Why Shouldn't We Celebrate Osama's Death?

My colleague passes on the assessment of his torah teacher as to whether God wants us to rejoice in the death of our enemies.  Unsurprisingly, I've been thinking a lot about this over the last few days, and I keep returning to a few passages.  Like the Ravensbruck prayer, which was found on written a piece of wrapping paper in the infamous concentration camp:


Peace be to men who are of bad will
And may an end be put to all vengeance
And to all talk of punishment and chastisement
The cruelties mock all norms and principles,
They are beyond all limits of human understanding,
And there are many martyrs.
Therefore, God
does not weigh their sufferings on the scales of your justice, 
so that you would demand a cruel account,
But rather let it be valid in a different way,
Rather, write in favor of all executioners, traitors, and spies,
And all bad men, and credit to them
All the courage and strength and soul of the others
All the good should count and not the evil.
And for the memories of our enemies
We should no longer remain their victims, 
No longer their nightmare and their shuddering ghosts, 
But rather their help, so that they may cease their fury.
That is the only thing that is asked of them,
And that we, after it is over, 
May be able to live as humans among humans,
and that there may be peace upon this poor earth 
for the men of good will
and that this peace may come also to the others.

CS Lewis on Christians and their enemies:

. . . we might try to understand exactly what loving your neighbour as yourself means. I have to love him as I love myself. Well, how exactly do I love myself? 

 Now that I come to think of it, I have not exactly got a feeling of fondness or affection for myself, and I do not even always enjoy my own society. So apparently "Love your neighbour" does not mean "feel fond of him" or "find him attractive". I ought to have seen that before, because, of course, you cannot feel fond of a person by trying. Do I think well of myself, think myself a nice chap? Well I am afraid I sometimes do (and those are, no doubt, my worst moments) but that is not why I love myself. In fact it is the other way round: my self-love makes me think myself nice, but thinking myself nice is not why I love myself. So loving my enemies does not apparently mean thinking them nice either. That is an enormous relief. For a good many people imagine that forgiving your enemies means making out that they are really not such bad fellows after all, when it is quite plain that they are. Go a step further. In my most clear-sighted moments not only do I not think myself a nice man, but I know that I am a very nasty ones. I can look at some of the things I have done with horror and loathing. So apparently I am allowed to loathe and hate some of the things my enemies do. Now that I come to think of it, I remember Christian teachers telling me long ago that I must hate a bad man's actions, but not hate the bad man: or, as they would say, hate the sin but not the sinner.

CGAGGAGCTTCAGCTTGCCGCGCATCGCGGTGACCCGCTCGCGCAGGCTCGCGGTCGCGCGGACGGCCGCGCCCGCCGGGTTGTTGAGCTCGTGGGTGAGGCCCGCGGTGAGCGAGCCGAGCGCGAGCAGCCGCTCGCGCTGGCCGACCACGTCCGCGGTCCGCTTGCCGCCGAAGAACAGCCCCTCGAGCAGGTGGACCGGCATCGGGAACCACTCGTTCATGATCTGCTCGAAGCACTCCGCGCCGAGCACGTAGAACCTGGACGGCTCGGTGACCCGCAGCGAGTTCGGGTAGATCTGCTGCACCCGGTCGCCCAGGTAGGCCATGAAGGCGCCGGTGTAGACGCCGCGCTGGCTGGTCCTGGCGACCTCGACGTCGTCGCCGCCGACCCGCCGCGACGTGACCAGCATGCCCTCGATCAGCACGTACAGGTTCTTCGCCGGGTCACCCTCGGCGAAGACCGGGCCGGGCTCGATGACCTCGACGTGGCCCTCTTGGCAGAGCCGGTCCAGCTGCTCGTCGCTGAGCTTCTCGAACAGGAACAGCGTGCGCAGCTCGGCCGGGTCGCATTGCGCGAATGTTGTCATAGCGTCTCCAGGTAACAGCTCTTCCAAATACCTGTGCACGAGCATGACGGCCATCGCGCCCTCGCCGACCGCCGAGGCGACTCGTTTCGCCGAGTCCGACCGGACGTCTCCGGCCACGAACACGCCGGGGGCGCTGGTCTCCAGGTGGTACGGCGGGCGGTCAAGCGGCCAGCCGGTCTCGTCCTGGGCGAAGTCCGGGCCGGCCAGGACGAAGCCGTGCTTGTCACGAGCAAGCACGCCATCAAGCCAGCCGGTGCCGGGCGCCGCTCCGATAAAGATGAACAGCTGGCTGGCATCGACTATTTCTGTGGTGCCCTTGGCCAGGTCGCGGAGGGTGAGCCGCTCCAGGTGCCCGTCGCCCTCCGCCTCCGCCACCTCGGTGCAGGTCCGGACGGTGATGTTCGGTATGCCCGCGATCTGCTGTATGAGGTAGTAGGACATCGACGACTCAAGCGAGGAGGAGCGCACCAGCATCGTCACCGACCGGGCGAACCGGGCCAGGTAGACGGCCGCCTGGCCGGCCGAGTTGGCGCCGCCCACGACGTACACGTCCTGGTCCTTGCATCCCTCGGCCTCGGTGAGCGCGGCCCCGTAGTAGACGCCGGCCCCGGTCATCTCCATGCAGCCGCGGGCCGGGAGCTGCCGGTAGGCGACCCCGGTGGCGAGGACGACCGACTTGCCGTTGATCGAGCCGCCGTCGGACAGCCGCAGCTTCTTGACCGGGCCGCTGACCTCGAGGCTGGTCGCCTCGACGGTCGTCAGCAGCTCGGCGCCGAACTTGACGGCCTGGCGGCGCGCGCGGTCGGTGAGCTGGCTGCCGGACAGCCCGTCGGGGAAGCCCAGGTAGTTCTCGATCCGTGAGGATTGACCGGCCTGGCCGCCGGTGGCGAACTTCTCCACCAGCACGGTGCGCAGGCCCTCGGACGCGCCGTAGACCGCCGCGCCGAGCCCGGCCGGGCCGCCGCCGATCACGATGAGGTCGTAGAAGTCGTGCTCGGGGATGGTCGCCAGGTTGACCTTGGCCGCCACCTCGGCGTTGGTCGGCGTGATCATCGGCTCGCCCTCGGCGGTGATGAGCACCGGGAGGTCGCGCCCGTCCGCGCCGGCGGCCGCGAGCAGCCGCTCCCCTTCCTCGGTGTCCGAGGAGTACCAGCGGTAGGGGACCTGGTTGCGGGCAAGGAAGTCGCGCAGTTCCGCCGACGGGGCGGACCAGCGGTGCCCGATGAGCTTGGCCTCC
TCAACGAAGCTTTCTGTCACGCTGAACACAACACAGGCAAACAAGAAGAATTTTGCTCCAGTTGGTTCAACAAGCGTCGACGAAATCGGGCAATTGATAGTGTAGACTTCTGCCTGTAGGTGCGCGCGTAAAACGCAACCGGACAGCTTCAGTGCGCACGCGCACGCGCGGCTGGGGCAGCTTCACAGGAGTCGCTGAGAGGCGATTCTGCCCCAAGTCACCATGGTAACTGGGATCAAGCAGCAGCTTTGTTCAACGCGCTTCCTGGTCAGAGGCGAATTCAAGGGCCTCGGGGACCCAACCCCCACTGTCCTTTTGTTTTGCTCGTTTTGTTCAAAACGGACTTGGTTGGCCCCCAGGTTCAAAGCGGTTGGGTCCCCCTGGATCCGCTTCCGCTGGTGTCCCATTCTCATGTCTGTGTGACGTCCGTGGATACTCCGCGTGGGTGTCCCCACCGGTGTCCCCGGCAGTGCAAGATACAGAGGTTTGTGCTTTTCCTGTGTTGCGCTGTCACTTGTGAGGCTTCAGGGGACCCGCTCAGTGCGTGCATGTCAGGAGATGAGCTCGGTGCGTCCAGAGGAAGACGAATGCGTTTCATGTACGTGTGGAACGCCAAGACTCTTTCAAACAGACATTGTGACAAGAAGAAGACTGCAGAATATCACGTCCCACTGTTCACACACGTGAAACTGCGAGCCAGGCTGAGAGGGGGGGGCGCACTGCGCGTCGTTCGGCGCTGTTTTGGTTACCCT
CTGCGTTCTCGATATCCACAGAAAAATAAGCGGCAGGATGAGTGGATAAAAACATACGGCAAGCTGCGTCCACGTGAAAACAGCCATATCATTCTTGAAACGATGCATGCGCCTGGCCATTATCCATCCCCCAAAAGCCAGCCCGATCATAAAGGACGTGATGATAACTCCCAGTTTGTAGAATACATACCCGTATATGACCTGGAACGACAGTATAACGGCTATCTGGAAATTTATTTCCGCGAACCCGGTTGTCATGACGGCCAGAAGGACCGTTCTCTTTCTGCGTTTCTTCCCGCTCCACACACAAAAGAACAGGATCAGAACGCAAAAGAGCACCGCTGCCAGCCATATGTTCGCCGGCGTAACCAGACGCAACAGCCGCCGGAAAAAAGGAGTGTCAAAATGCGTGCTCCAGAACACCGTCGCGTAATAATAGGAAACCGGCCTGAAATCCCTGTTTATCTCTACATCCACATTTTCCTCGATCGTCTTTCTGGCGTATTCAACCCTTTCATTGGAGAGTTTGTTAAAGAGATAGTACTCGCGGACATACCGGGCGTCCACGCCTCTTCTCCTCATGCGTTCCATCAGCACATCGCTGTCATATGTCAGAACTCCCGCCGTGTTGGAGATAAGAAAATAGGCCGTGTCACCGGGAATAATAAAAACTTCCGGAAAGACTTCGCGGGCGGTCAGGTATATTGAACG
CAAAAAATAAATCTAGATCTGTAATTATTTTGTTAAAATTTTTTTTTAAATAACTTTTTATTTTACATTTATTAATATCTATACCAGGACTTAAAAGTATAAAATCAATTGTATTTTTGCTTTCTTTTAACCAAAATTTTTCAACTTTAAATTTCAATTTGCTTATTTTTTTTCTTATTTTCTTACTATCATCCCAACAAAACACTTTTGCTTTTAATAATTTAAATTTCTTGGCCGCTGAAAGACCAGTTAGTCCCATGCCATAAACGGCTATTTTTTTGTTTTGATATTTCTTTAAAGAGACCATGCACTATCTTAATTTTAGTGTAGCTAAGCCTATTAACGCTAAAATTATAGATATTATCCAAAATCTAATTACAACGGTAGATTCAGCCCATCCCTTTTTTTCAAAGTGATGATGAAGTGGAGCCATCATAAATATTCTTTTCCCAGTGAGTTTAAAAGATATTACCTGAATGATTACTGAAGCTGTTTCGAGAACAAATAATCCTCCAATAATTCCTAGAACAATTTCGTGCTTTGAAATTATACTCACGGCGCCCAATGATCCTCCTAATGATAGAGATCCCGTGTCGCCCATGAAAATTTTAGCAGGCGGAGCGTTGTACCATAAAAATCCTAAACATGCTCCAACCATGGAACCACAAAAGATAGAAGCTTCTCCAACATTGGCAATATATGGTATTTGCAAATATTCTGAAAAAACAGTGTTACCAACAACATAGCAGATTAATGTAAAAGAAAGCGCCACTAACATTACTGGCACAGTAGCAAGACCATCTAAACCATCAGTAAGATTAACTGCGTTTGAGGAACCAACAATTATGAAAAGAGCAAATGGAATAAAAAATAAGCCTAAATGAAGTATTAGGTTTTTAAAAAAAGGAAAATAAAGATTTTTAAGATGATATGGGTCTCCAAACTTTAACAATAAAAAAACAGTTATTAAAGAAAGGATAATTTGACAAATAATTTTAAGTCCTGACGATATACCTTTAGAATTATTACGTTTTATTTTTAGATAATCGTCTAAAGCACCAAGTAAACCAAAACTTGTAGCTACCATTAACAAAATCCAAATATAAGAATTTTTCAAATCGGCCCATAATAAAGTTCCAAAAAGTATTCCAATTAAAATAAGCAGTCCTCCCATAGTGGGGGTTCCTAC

For a long time I used to think this a silly, straw-splitting distinction: how could you hate what a man did and not hate the man? But years later it occurred to me that there was one man to whom I had been doing this all of my life--namely myself. However much I might dislike my own cowardice or conceit or greed, I went on loving myself. There had never been the slightest difficulty about it. In fact the very reason why I hated the things was that I loved the man. Just because I loved myself, I was sorry to find that I was the sort of man who did those things. Consequently, Christianity does not want us to reduce by one atom the hatred we feel for cruelty and treachery. We ought to hate them. Not one word of what we have said about them needs to be unsaid. But it does want us to hate them in the same way in which we hate things in ourselves: being sorry that the man should have done such things, and hoping, if it is anyway possible, that somehow, sometime, somewhere he can be cured and made human again.